“We can’t rush these people. Time is a Western thing. It means nothing to them.”Connor Julian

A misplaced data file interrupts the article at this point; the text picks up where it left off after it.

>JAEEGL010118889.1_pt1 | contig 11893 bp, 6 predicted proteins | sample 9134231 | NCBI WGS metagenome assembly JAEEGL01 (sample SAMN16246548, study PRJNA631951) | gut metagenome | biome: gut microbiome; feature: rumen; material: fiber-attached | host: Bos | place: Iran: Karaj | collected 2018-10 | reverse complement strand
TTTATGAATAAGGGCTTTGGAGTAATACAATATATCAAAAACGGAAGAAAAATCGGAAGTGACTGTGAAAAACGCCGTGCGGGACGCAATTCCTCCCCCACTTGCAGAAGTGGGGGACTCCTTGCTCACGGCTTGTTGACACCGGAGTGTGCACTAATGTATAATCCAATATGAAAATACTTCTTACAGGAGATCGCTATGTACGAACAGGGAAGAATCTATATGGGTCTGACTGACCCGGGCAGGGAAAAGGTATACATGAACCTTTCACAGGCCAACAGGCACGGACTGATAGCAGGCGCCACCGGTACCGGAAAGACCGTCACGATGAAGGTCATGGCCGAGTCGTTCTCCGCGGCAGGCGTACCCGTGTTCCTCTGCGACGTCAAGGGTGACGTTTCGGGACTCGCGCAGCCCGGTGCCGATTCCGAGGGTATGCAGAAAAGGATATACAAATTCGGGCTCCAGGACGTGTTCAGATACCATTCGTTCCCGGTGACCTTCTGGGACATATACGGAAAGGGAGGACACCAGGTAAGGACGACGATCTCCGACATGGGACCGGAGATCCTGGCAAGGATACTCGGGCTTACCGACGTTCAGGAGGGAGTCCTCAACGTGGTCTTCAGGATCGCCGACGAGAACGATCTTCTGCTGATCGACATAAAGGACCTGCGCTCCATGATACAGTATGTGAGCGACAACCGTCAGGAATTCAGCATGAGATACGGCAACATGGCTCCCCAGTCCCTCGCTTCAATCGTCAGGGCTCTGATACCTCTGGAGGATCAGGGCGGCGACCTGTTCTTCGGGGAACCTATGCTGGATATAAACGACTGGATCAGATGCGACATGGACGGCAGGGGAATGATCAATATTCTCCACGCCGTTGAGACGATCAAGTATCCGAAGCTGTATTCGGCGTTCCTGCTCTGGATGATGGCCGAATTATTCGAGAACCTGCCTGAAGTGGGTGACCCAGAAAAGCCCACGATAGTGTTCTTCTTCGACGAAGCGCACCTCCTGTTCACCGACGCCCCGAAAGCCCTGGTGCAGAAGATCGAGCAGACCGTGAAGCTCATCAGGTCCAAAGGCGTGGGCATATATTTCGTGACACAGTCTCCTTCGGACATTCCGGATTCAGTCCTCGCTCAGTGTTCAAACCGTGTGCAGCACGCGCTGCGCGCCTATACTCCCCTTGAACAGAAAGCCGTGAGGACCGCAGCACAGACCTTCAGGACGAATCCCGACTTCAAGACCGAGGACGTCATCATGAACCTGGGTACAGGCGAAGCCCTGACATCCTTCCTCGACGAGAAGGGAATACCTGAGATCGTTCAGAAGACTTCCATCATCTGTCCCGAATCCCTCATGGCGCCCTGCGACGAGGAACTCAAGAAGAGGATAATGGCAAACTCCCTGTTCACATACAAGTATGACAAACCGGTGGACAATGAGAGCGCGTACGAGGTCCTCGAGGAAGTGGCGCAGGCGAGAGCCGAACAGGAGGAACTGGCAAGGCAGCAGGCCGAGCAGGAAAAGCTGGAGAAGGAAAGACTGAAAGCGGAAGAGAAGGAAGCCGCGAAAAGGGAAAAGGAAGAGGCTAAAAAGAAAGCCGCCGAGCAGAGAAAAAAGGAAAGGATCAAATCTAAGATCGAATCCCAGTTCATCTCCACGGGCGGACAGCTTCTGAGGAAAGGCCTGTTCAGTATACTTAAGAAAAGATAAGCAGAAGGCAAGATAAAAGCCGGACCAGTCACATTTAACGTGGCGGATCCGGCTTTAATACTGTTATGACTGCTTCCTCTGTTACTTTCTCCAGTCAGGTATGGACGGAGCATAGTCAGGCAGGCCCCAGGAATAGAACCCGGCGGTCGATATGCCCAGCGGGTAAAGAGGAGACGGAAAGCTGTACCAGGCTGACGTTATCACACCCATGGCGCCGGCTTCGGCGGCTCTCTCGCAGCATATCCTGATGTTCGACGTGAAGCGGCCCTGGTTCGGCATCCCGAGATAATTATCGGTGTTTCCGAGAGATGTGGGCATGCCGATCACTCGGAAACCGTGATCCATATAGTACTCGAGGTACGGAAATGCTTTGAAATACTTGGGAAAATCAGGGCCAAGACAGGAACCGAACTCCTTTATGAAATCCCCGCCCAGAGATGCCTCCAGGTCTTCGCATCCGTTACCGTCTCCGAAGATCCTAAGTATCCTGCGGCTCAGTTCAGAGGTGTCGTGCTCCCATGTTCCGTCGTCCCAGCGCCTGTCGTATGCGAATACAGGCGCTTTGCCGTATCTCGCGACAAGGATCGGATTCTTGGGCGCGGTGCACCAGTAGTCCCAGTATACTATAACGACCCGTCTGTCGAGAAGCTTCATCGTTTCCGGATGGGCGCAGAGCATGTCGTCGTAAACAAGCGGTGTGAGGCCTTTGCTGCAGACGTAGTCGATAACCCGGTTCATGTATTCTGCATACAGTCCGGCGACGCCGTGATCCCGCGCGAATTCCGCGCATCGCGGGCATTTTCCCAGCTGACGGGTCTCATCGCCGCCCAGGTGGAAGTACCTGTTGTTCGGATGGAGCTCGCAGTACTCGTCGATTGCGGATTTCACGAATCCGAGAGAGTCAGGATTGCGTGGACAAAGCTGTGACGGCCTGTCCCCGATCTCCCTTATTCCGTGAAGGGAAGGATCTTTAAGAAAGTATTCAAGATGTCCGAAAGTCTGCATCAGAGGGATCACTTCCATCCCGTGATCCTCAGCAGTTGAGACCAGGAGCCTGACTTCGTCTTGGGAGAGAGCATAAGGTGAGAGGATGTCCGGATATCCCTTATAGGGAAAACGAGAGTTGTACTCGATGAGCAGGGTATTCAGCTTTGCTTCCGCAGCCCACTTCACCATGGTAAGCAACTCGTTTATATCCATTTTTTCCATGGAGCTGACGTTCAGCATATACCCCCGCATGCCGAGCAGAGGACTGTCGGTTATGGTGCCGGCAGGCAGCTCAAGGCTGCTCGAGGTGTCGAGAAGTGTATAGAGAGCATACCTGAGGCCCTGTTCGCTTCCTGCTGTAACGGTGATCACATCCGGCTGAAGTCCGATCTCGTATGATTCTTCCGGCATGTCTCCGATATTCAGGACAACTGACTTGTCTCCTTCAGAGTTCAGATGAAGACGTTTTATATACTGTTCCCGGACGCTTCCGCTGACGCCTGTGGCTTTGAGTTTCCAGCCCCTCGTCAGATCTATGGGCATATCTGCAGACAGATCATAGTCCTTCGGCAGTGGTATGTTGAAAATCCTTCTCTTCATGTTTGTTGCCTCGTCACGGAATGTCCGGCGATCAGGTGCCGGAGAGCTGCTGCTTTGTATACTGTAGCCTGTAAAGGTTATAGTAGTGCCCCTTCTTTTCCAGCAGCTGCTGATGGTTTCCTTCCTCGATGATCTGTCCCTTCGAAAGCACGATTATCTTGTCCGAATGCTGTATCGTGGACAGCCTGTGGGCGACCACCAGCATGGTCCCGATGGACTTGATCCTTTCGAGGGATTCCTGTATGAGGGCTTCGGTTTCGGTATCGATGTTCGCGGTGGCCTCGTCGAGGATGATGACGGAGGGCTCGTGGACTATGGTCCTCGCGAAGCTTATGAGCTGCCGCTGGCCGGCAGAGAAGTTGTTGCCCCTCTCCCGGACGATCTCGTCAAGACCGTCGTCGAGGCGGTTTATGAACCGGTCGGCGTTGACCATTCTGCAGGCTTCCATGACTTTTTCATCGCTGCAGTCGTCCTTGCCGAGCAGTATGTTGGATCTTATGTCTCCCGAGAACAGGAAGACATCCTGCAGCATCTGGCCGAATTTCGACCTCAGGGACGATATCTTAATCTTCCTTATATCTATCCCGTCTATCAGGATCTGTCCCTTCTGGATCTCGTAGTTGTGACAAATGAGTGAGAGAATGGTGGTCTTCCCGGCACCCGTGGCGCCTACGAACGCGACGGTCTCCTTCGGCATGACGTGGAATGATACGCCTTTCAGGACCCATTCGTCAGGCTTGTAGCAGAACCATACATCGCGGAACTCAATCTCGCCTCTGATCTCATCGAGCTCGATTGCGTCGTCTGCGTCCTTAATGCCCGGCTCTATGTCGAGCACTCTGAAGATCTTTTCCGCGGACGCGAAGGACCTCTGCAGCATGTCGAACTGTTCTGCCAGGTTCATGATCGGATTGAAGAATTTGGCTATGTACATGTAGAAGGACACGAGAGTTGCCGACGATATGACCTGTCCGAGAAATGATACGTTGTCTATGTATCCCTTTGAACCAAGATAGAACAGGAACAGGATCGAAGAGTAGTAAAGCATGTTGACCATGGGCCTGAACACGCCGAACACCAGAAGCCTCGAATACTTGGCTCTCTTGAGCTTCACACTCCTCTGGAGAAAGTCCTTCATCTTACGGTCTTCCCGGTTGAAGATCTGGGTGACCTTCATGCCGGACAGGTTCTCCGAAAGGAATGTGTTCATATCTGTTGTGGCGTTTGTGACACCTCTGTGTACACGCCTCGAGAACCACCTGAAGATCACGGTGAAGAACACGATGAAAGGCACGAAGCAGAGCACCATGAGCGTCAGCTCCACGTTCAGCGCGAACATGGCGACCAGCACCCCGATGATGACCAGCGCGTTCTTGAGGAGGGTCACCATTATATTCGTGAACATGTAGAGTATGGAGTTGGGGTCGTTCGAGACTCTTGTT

Having already seen A War, I had a good idea of the raw realism to expect from Tobias Lindholm’s previous film, in which the small crew of a Danish cargo ship are captured by Somali pirates, but I still found myself unprepared for the relentless tension. A Hijacking unfolds at pace, and the sense of time becomes lost with frequent time jumps through a crisis that spans several months. We experience events largely from the perspectives of two people: the ship’s cook who unwillingly becomes the go-between with his captors; and the company CEO back home, struggling with the weight of negotiating a hostage release, yet unwilling to divest the responsibility. This allows us to understand the matter-of-fact strategic advice provided by the company’s expert advisor balanced against the crew’s increasing sense of abandonment. Of particular note is the strange camaraderie that grows between the crew and their captors as both groups are essentially stranded together at sea, hoping for the same resolution.